Right-wing militia groups in Michigan plan to rally at the state capitol building on Thursday to protest Democratic governor Gretchen Whitmer’s stay-at-home orders that she put in place to slow the deadly spread of the coronavirus pandemic.
Thursday’s demonstration will be the latest in a series of protests that started as a demonstration against the lockdown policy but are now generating fears of an eruption of political violence.
The state is currently investigating what the Michigan attorney general, Dana Nessel, characterized on Monday as “credible threats” against state Democratic politicians.
Her comments followed a report of threats of violence on right wing social media pages.
Residents posting in the Michiganders Against Excessive Quarantine Facebook page called for Whitmer’s assassination. “Wonder how long till she’s hit with a shotgun blast,” one wrote. Another said they hope Thursday’s protesters are “armed to the teeth” because “voting is too late”.
Dramatic images from a 30 April protest showed militia members carrying assault rifles while glaring and shouting from the galleries of the state legislature as an emotional debate over extending a stay-at-home order took place. In response, a black lawmaker last week came to Michigan’s capitol with an escort of armed black citizens.
Few states have been hit harder by the pandemic than Michigan.
Wayne county, which holds the city of Detroit, has recorded some of the US’s highest rates of infection. Whitmer has instituted some of the country’s strictest emergency orders in order to control the virus’ spread. Polls have consistently shown the state’s residents approve by a wide margin of how she’s managed the crisis.
However, some residents of rural counties contend they shouldn’t be subjected to the orders because the infection rates in their communities are relatively low. But that message has frequently gotten lost as the demonstrations turned into a flashpoint in the bitter debate over gun rights, and a forum for making political statements and threats against Democrats.
IMAGE CREDITS: JEFF KOWALSKY/AFP VIA GETTY IMAGES.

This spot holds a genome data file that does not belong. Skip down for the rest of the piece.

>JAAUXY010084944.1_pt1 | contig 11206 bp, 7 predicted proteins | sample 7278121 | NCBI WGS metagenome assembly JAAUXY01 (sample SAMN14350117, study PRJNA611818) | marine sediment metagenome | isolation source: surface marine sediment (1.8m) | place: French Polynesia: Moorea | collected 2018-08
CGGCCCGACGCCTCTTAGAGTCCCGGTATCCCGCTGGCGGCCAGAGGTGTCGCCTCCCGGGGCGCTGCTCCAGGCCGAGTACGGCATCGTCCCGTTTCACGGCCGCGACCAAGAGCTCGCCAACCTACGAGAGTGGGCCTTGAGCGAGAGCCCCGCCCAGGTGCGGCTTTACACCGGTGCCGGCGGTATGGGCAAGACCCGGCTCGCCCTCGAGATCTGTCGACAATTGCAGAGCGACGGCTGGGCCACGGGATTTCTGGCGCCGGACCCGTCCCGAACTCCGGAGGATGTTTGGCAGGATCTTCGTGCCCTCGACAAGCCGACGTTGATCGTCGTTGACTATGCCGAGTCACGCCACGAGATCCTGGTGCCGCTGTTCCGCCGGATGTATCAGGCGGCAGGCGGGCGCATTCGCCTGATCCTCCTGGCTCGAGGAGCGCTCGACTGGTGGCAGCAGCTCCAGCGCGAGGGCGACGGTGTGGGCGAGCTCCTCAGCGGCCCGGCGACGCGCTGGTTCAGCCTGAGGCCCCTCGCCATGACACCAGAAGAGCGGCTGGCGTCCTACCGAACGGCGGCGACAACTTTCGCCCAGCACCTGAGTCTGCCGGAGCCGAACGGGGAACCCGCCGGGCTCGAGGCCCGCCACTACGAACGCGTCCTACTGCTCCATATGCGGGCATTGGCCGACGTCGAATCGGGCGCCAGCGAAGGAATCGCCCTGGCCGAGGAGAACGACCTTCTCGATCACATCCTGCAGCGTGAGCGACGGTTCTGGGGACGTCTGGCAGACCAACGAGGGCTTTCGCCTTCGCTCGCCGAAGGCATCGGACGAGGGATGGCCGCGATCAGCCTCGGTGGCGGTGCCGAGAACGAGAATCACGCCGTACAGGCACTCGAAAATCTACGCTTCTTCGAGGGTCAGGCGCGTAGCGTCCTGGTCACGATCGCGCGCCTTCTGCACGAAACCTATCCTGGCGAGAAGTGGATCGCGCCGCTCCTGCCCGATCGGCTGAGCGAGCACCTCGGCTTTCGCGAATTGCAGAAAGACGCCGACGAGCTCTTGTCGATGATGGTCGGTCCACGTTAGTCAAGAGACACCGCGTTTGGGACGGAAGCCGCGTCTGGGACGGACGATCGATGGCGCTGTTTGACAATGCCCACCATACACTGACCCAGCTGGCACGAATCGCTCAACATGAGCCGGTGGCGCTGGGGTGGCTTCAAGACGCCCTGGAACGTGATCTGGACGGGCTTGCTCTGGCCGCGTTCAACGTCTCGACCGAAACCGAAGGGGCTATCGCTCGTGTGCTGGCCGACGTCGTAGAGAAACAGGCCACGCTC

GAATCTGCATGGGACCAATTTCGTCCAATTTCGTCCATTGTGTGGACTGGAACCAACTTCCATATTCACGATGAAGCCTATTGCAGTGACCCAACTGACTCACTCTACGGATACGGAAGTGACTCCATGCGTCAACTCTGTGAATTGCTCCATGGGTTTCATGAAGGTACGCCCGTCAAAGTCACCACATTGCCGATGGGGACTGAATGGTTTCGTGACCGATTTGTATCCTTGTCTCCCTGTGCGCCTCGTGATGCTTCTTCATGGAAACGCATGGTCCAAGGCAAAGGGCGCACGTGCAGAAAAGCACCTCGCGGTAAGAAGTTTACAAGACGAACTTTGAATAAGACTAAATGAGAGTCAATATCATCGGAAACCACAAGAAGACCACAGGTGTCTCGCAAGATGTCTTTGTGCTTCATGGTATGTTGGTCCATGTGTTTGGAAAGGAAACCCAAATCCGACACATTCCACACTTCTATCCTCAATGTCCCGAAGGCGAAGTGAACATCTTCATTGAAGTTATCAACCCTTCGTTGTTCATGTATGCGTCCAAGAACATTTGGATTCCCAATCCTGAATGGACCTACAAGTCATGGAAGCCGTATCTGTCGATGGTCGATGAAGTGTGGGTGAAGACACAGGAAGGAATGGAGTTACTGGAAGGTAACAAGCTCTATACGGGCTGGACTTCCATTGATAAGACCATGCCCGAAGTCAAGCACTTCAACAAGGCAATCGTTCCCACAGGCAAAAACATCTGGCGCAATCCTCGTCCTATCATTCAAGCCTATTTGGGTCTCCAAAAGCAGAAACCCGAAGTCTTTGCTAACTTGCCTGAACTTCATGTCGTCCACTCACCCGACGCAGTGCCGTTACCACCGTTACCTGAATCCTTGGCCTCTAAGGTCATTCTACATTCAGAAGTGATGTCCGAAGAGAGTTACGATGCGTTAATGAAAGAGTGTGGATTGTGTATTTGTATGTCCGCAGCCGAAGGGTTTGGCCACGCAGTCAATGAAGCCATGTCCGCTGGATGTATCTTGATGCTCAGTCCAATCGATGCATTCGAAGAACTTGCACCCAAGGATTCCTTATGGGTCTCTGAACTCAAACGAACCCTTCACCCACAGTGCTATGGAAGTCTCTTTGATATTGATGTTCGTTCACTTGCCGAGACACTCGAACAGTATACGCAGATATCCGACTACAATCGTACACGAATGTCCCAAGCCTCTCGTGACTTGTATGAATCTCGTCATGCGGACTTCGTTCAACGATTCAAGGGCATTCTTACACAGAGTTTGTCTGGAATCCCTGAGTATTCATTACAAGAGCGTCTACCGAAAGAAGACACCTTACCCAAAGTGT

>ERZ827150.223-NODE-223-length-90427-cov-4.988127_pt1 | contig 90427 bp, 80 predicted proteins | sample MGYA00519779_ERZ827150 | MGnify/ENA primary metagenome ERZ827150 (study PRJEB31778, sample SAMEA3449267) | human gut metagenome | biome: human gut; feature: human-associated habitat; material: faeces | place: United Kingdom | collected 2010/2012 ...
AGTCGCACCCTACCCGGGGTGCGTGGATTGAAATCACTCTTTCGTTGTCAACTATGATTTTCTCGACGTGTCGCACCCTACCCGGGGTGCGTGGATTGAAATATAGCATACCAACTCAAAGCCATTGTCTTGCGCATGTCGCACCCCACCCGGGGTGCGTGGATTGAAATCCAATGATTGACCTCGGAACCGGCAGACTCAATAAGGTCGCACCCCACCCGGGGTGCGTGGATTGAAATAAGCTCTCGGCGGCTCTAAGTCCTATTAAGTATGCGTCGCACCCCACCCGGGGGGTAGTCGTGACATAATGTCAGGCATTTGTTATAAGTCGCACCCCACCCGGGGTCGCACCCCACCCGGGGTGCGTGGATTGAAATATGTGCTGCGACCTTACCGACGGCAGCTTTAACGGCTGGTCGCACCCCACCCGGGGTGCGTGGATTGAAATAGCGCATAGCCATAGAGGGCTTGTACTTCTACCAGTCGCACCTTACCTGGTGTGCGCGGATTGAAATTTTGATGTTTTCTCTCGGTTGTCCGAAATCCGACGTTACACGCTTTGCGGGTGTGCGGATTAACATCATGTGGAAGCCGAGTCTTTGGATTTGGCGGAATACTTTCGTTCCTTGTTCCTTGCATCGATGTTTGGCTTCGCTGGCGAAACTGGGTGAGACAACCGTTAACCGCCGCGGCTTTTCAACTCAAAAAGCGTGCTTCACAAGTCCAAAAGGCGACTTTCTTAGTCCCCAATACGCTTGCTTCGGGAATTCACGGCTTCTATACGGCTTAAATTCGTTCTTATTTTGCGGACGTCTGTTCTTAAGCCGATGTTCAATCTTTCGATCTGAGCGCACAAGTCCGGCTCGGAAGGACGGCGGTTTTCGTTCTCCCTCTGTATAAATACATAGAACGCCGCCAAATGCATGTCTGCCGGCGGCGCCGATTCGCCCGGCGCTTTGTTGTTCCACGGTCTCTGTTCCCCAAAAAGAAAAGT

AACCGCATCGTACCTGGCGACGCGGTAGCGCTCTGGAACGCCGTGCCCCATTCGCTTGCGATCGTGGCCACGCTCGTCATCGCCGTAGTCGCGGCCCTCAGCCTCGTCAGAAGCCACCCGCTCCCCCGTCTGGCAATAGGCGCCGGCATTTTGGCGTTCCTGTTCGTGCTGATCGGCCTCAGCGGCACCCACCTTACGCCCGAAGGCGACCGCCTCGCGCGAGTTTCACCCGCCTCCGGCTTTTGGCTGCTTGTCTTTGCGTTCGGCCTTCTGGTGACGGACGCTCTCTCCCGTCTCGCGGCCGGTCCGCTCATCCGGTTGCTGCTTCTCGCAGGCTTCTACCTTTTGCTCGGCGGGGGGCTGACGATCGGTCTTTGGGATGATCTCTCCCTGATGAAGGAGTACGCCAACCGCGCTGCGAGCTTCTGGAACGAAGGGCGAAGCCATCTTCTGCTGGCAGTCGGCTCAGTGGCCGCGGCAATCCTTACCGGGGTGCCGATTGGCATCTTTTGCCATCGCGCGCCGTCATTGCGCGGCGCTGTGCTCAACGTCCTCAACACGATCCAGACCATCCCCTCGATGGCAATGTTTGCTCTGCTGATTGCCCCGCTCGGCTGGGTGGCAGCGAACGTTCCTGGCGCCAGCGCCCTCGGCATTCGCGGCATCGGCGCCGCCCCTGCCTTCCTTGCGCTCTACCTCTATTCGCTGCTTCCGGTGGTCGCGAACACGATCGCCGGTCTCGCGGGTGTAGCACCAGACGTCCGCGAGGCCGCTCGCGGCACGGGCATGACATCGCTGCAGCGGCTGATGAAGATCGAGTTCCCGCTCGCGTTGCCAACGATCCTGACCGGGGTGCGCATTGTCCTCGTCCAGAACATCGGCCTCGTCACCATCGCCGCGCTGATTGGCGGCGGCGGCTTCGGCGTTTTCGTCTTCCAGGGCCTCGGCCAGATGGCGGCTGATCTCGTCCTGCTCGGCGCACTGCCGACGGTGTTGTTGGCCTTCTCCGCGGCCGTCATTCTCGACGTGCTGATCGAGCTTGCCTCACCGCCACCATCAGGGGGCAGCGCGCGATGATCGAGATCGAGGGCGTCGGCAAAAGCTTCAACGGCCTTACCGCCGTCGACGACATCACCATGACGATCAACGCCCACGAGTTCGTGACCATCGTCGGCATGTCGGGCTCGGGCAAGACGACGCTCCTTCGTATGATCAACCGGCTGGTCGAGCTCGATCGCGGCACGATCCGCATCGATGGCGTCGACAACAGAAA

The group made headlines around the world after organizing ‘Operation Gridlock’, a protest in which thousands of cars created bumper-to-bumper traffic in the capital, Lansing.
Protesters were encouraged to stay in their automobiles and adhere to social distancing guidelines. However, several hundred demonstrators ended up rallying outside the state house.
Many members of the group used the space to talk about the depression and financial hardships that they were experiencing as a result of the governor’s executive orders, first enacted in March 23, which have forced all ‘non-essential’ businesses and to remain closed.
Whitmer unilaterally extended her emergency powers in May, after the legislature voted to let them expire. The governor has used these executive powers as the legal basis for the state’s lockdown.
“They will not silence us,” Soldano said in a video message after the group was deleted.
“This just proves to all of us out there that we were right. That there is a deep agenda going on. They’re trying to keep us quiet… Now we fight back. And we have the numbers.”
For now, the message is unavailable on Facebook. On Wednesday, Soldano began promoting a new page, Stand Up Michigan, which gained thousands of members before also being pulled from the site.
The removal of Soldan’s anti-lockdown group has not gone unnoticed on social media. Former New York Times reporter Alex Berenson described the decision to pull the page as a clear example of “censorship.”
Some challenged the notion, apparently arguing that the group’s beliefs were not worthy of being protected. Even Elon Musk, who re-opened his Tesla plant in California in defiance of local officials, weighed in.
Facebook disbanned my “Light My Nuts on Fire and Run into the Neighbors’ Pool” group. They censored my free speech!
Last month, Facebook deleted anti-lockdown pages that were organizing demonstrations in California, Nebraska, and New Jersey, claiming that the groups were in violation of those states’ stay-at-home orders.
Meanwhile, the tech giant announced that it would be working with fact-checkers to “stop the spread of misinformation and harmful content about Covid-19.” An update regarding the policy, dated May 12, states that the platform put warning labels on around 50 million “pieces of content related to Covid-19.”